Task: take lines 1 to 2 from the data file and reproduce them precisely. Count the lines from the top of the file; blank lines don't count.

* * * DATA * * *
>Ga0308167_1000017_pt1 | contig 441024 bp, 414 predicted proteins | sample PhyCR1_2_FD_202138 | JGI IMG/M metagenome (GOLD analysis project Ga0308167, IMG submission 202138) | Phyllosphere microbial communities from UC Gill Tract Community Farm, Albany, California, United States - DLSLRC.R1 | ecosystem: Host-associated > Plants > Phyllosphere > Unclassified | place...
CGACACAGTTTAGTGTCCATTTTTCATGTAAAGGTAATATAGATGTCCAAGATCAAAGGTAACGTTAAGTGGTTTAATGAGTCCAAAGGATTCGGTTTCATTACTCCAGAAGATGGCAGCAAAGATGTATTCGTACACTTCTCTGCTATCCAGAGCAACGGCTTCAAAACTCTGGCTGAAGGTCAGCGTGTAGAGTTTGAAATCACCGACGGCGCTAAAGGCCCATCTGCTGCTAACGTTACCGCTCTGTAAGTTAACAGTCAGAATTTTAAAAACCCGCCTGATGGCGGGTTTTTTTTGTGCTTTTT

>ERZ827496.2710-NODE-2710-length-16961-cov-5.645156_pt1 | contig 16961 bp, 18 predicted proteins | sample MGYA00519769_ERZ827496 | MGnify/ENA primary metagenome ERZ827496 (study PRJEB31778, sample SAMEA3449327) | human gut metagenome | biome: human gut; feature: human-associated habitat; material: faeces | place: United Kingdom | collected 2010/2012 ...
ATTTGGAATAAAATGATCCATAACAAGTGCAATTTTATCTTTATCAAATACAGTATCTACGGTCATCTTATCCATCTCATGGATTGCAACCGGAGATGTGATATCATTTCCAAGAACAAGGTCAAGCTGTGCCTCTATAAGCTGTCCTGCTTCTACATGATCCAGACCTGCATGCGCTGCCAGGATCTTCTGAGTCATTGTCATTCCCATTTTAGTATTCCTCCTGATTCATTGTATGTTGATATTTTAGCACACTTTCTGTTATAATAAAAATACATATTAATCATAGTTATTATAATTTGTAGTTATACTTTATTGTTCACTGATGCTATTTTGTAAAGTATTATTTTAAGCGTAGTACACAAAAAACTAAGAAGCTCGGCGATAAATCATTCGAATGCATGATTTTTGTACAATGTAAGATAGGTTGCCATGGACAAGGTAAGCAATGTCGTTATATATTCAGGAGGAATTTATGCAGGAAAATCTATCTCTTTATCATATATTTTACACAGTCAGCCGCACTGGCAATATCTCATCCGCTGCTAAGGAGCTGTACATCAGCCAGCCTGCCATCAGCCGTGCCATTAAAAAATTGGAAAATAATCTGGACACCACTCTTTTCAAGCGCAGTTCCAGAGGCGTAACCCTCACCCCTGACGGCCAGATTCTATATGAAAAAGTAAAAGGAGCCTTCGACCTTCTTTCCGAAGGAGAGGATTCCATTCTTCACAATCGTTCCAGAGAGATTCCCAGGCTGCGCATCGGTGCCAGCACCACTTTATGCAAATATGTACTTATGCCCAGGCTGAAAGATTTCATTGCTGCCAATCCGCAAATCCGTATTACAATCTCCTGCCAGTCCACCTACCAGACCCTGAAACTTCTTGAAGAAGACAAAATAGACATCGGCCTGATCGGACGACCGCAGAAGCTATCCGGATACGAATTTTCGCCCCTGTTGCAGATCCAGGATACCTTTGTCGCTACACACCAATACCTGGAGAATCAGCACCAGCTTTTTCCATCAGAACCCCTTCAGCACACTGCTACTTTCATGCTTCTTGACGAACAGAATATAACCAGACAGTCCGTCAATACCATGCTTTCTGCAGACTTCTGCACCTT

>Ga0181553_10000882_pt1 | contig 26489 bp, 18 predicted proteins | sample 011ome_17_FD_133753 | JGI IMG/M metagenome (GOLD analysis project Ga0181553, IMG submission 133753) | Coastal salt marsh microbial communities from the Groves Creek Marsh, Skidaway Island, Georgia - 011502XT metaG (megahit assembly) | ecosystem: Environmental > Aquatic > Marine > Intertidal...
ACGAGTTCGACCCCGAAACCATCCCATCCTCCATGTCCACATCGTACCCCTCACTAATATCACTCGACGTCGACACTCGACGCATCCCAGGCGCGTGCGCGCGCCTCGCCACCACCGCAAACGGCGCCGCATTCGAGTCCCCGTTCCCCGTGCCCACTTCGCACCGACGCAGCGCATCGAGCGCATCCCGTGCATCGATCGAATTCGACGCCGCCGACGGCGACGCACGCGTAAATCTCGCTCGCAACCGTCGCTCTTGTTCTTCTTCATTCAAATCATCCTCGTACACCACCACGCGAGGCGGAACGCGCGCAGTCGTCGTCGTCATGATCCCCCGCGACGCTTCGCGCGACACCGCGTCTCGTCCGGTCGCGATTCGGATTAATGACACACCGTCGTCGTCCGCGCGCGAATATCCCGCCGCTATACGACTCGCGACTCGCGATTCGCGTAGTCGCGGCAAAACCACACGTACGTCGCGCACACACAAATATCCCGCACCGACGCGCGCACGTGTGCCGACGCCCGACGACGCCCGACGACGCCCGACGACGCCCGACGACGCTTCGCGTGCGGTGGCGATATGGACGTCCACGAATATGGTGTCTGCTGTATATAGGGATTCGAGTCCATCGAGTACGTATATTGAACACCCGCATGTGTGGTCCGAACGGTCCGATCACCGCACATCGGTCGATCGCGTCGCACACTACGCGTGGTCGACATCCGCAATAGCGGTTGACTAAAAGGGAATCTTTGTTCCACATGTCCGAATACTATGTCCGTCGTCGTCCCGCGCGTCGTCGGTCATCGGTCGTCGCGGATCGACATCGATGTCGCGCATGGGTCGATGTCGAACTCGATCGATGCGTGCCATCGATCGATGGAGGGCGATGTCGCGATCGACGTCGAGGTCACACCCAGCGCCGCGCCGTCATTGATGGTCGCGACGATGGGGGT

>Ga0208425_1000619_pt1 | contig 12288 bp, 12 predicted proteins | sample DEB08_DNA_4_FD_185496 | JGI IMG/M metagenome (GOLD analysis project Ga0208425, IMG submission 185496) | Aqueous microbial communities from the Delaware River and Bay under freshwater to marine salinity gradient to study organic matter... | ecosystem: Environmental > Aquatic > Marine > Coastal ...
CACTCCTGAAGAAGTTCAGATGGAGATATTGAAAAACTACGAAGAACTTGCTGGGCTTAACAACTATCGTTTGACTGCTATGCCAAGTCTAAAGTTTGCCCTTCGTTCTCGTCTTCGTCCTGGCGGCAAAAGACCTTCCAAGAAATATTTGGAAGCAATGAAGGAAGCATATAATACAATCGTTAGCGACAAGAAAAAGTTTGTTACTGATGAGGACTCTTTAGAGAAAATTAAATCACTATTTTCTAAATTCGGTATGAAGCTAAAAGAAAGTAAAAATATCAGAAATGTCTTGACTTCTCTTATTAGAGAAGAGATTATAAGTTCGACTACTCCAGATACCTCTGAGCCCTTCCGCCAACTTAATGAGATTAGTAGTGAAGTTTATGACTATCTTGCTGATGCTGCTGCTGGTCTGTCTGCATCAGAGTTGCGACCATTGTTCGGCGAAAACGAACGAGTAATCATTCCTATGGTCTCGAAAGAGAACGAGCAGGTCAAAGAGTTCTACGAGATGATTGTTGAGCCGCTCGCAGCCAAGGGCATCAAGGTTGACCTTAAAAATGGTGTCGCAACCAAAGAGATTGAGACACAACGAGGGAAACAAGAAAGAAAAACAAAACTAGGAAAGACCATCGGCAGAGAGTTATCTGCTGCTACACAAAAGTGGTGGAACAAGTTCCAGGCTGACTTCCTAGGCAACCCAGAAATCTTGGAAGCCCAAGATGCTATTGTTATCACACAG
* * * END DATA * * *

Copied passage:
>Ga0308167_1000017_pt1 | contig 441024 bp, 414 predicted proteins | sample PhyCR1_2_FD_202138 | JGI IMG/M metagenome (GOLD analysis project Ga0308167, IMG submission 202138) | Phyllosphere microbial communities from UC Gill Tract Community Farm, Albany, California, United States - DLSLRC.R1 | ecosystem: Host-associated > Plants > Phyllosphere > Unclassified | place...
CGACACAGTTTAGTGTCCATTTTTCATGTAAAGGTAATATAGATGTCCAAGATCAAAGGTAACGTTAAGTGGTTTAATGAGTCCAAAGGATTCGGTTTCATTACTCCAGAAGATGGCAGCAAAGATGTATTCGTACACTTCTCTGCTATCCAGAGCAACGGCTTCAAAACTCTGGCTGAAGGTCAGCGTGTAGAGTTTGAAATCACCGACGGCGCTAAAGGCCCATCTGCTGCTAACGTTACCGCTCTGTAAGTTAACAGTCAGAATTTTAAAAACCCGCCTGATGGCGGGTTTTTTTTGTGCTTTTT